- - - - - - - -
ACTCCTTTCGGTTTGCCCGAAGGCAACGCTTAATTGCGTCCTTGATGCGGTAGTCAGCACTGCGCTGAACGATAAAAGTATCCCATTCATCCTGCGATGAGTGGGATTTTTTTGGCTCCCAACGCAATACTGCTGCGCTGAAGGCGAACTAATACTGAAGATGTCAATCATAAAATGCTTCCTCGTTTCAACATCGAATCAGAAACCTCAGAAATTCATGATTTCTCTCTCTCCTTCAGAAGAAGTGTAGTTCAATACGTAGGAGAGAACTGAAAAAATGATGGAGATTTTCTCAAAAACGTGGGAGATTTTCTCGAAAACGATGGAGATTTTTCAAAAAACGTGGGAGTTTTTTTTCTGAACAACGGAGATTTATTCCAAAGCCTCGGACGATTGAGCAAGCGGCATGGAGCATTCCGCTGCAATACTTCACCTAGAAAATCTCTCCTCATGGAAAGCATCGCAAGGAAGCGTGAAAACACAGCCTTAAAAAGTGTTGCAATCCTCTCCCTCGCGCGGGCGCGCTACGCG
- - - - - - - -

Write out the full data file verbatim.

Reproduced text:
ACTCCTTTCGGTTTGCCCGAAGGCAACGCTTAATTGCGTCCTTGATGCGGTAGTCAGCACTGCGCTGAACGATAAAAGTATCCCATTCATCCTGCGATGAGTGGGATTTTTTTGGCTCCCAACGCAATACTGCTGCGCTGAAGGCGAACTAATACTGAAGATGTCAATCATAAAATGCTTCCTCGTTTCAACATCGAATCAGAAACCTCAGAAATTCATGATTTCTCTCTCTCCTTCAGAAGAAGTGTAGTTCAATACGTAGGAGAGAACTGAAAAAATGATGGAGATTTTCTCAAAAACGTGGGAGATTTTCTCGAAAACGATGGAGATTTTTCAAAAAACGTGGGAGTTTTTTTTCTGAACAACGGAGATTTATTCCAAAGCCTCGGACGATTGAGCAAGCGGCATGGAGCATTCCGCTGCAATACTTCACCTAGAAAATCTCTCCTCATGGAAAGCATCGCAAGGAAGCGTGAAAACACAGCCTTAAAAAGTGTTGCAATCCTCTCCCTCGCGCGGGCGCGCTACGCG